29 January '16..
Dr. Yitzhak Kadman, head of the Israel National Council for the Child, has been searching for his Palestinian counterpart for months, to no avail.
Kadman, like most of us, is horrified by the growing trend of child terrorists. He has reached out to Palestinian Authority officials, used all his contacts to reach out and convey a simple message: "War is not a game and children are not toys."
But he soon learned that he has no Palestinian counterpart.
Kadman's interest in the current violence has been triggered by the fact that time after time it turned out that the perpetrators were children, blinded by hatred and incitement. Palestinian children, it seems, no longer believe the "norm" of throwing rocks and firebombs at Israel security forces is enough, and have graduated to full-fledged terrorism, taking an active part in the wave of stabbing attacks.
Some of them, in their early teens, have been shot dead by Israeli troops. The media usually conceals the identities of the soldiers or police who neutralize these young assailants, over concerns for their safety.
In one case, an unidentified soldier allowed the media a glimpse into the experience of having to kill a teen terrorist. The incident took place at the A'zaim checkpoint, east of Jerusalem, several weeks ago, when a 16-year-old Palestinian brandishing a large butcher's knife stormed the post. He refused to stop or back away, leaving the soldier no choice but to shoot him dead.
"Everyone praised me for my vigilance and professionalism. At that moment I felt good about myself, like a hero … but when I got back to the base, I lay down on my bunk and just started crying," the soldier said. "I felt terrible. … Yes, he was a terrorist, and yes, he tried to hurt us, but he was a 16-year-old kid. I couldn't sleep. I couldn't stop crying. My actions were just, but I still feel guilty. I took a life. I killed a kid, who just happened to decide to become a terrorist."
While the soldier's feelings are understandable, the Palestinian, like many of his friends, did not set out to be a terrorist by chance. When official or semi-official Palestinian Facebook pages post pictures of Palestinian babies and children holding knives between their teeth, when young children wear mock RPG launchers and explosive belts as part of a Fatah procession in Bethlehem, or when parents name their baby girl "Knife of Jerusalem," there is little wonder children decide to become terrorists.
According to the Israel-based nongovernmental organization Palestinian Media Watch, the "Intifada Youth Coalition of Jerusalem" recently uploaded a video to its Facebook page depicting an adult asking a little girl if she had anything to say to young Palestinians in the West Bank. Demonstrating the motion, the girl replies, "Stab them, stab, stab." Another video, posted by a Palestinian singer and actor, shows him declaring, "I stab Zionists. ... I exact revenge because I'm a Muslim Palestinian."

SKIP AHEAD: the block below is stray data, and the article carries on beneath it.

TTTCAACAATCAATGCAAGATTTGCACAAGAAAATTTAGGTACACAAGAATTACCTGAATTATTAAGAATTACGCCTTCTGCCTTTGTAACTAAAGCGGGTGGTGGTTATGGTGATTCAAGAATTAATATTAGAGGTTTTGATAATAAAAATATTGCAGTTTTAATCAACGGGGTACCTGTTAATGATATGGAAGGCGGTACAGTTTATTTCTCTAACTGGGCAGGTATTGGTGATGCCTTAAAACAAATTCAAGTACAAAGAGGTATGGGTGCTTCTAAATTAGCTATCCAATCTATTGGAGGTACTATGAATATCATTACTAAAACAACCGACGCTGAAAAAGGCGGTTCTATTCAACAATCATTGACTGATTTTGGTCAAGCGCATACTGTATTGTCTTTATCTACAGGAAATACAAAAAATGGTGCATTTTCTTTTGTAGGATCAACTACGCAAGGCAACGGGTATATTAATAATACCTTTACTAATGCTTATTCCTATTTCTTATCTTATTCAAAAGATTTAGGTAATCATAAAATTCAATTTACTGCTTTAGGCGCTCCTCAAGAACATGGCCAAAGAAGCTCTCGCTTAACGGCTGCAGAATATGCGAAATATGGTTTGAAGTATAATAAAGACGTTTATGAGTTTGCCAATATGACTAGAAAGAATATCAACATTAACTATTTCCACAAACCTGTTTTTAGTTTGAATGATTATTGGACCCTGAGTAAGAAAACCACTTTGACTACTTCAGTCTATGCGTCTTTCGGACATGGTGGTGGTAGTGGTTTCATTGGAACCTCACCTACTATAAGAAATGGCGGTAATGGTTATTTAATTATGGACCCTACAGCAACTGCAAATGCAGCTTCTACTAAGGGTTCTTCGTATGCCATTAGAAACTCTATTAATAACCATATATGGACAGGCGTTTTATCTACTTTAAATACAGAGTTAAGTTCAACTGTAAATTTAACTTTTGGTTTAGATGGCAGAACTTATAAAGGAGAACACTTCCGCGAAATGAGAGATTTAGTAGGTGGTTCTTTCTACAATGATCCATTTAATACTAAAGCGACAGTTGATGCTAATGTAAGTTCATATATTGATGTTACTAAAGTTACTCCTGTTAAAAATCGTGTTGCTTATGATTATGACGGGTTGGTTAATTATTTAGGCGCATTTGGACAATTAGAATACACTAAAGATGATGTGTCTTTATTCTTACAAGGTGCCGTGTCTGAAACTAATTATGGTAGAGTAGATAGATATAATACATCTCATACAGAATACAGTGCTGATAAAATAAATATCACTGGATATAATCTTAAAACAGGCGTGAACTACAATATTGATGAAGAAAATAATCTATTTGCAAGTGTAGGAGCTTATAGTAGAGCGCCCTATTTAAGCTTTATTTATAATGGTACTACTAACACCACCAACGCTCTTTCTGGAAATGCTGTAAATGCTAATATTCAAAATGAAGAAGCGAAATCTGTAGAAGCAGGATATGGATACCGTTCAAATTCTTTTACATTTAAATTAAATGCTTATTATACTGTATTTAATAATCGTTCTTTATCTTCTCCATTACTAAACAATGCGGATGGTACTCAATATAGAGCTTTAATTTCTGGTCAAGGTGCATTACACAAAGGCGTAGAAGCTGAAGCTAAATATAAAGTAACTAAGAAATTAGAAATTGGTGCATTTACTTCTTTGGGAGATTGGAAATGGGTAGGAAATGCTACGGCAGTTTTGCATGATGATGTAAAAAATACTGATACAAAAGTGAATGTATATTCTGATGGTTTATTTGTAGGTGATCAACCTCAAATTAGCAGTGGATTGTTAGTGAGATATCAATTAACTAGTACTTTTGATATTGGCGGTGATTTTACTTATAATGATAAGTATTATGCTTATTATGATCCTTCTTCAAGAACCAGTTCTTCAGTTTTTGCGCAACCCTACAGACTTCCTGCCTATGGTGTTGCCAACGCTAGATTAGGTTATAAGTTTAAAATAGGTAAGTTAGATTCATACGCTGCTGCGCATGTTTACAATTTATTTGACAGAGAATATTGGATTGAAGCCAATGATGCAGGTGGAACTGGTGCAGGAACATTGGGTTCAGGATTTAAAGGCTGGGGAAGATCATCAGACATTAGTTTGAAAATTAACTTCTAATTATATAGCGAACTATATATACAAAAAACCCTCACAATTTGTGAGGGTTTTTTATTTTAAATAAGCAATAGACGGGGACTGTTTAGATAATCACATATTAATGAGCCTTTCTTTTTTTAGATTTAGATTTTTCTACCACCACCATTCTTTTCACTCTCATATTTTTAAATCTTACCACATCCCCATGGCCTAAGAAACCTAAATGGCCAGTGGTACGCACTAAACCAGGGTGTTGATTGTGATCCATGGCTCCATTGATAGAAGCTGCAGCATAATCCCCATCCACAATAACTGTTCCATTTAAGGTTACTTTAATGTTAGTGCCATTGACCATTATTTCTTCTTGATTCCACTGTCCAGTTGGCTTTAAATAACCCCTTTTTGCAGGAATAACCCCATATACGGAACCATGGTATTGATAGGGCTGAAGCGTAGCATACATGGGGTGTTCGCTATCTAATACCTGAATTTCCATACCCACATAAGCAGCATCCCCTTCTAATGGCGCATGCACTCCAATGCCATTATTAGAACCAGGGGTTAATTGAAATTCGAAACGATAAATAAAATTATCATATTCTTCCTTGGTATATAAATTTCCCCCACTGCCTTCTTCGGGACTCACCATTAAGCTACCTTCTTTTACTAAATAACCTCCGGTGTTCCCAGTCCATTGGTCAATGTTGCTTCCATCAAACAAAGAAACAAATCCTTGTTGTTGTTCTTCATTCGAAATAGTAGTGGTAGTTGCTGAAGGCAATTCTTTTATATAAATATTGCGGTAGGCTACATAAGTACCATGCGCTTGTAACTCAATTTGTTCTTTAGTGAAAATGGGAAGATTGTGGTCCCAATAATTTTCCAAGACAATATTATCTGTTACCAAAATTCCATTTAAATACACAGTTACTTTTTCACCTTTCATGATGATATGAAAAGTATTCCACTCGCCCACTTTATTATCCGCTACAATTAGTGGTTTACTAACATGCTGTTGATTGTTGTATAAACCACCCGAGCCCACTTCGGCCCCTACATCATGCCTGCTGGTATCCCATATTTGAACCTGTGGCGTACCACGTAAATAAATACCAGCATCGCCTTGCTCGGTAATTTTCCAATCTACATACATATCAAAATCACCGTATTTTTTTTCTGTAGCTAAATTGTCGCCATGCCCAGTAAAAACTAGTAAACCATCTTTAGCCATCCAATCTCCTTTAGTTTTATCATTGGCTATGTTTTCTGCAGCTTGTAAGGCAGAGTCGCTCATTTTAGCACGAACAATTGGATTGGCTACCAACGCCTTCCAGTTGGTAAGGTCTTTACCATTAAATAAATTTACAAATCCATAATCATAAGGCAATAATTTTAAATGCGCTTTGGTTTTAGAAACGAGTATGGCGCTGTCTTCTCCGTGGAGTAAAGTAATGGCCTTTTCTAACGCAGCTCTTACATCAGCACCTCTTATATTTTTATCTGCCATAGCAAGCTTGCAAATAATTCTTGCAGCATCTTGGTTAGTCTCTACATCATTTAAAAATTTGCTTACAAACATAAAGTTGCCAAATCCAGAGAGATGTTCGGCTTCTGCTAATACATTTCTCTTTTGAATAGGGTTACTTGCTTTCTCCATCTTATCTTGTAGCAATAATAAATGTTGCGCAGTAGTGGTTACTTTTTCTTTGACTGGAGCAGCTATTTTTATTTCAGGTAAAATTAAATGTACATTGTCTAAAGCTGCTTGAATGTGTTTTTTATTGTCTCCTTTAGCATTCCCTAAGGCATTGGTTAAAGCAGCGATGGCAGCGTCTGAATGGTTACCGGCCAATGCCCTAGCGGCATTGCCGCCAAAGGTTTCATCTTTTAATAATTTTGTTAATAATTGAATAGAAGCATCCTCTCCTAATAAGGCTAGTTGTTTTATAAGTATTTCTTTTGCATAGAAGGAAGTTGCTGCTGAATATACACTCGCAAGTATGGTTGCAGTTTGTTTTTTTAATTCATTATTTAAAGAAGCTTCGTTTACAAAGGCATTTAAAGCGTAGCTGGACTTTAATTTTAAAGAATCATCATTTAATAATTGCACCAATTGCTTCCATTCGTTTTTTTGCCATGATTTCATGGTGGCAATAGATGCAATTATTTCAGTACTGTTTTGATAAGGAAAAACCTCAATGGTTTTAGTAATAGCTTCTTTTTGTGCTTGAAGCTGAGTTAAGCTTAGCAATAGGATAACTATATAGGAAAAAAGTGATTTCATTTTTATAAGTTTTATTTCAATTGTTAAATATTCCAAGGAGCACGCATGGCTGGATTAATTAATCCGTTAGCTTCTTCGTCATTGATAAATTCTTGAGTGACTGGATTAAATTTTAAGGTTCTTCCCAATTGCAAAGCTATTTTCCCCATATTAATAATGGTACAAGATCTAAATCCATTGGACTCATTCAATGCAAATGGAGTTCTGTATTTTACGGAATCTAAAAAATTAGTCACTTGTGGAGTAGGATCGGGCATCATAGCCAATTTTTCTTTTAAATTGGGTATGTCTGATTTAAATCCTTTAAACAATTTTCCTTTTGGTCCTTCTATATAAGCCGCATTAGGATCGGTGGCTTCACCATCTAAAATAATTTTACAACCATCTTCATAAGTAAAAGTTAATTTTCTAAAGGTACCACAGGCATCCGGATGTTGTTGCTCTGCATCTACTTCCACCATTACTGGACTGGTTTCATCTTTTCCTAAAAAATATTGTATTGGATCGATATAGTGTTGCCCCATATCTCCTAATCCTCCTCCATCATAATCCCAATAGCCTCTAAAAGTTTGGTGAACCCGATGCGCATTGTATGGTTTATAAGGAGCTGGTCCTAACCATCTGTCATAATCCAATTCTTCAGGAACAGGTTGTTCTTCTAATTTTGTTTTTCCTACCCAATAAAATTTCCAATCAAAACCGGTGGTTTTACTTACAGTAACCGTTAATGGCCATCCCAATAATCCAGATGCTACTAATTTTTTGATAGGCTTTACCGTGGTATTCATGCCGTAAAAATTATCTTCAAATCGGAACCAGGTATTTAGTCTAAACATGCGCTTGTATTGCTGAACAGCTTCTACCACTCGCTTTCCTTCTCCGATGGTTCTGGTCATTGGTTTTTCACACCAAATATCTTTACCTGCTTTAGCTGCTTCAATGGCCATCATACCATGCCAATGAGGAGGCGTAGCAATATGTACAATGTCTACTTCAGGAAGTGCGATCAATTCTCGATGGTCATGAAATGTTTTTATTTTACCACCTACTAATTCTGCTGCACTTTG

Many of the children's shows that air on an endless loop on Palestinian television convey specific messages to their young audience both covertly and overtly, preaching the right of return to all of Israel and lauding "shahids" ("martyrs").
It is particularly difficult to watch televised classes in which stern Palestinian teachers instill murderous theories in their young students' minds. One of them shows a Palestinian teacher in Nablus telling her students that the Palestinians "have sacrificed prisoners and shahids," then asking, "Who has a shahid in his family?" When several children raise their hands, she asks, "Why did they sacrifice their lives?" and quickly answers, "To free Al-Aqsa mosque. To free Haifa. For an Arab Palestine from the river to the sea!" She repeats the last sentence over and over, and the children echo her obediently.
Still, there seems to be something new in the internal Palestinian discourse, cracks in the endless incitement and hatred toward Israel. Alongside the continued encouragement of children and youth to pursue a path of terrorism, martyrdom and jihad, Palestinian intellectuals and journalists are -- for the first time -- leveling harsh criticism against terrorist attacks in general, and particularly against the child-terrorist trend.
The first to indicate this change were the researchers at the Middle East Media Research Institute, who say this criticism is driven by "pragmatic morals." Some critics believe the timing is wrong, others fear Palestinian terrorism will become synonymous with Islamic State-led global terrorism, while others still say the Palestinians must "remain humane" and refrain from "trading in the blood of children."
The most outspoken critic to date is Hafez al-Barghouti, formerly editor in chief of the Palestinian daily of Al-Hayat Al-Jadeeda and a member of Fatah's Revolutionary Council. Contrary to Fatah's position, which encourages children to participate in acts of terror, Barghouti says that "even the Prophet Muhammad forbade including children in battle," and demands that the Palestinian leadership "keep children away from riots and flashpoints. Let them have their childhood. As difficult as it may be, it is better than having no childhood, being injured, imprisoned or a shahid."
Barghouti implores his fellow Fatah members and the Palestinian media to "stop lauding children who carry out stabbing attacks. Don't take pride in their actions. Blood is not a game. Anyone who praises a boy for brandishing a knife or a girl for wielding scissors should look at them as if they were his own children. Would he throw his own son into this furnace?"
Journalist Mohammed Daraghmeh, who writes for the Ramallah-based daily Al Ayyam, urges parents and their children "not to follow the path of death. Palestine needs you alive. You are free to get angry, to revolt. Take to the streets; go to the checkpoint. You can block roads, yell and scream and make a deaf world hear your voice. If it does not hear you today, it will hear you tomorrow. But do not seek death. We cannot have Palestinian youth rushing to their deaths this way."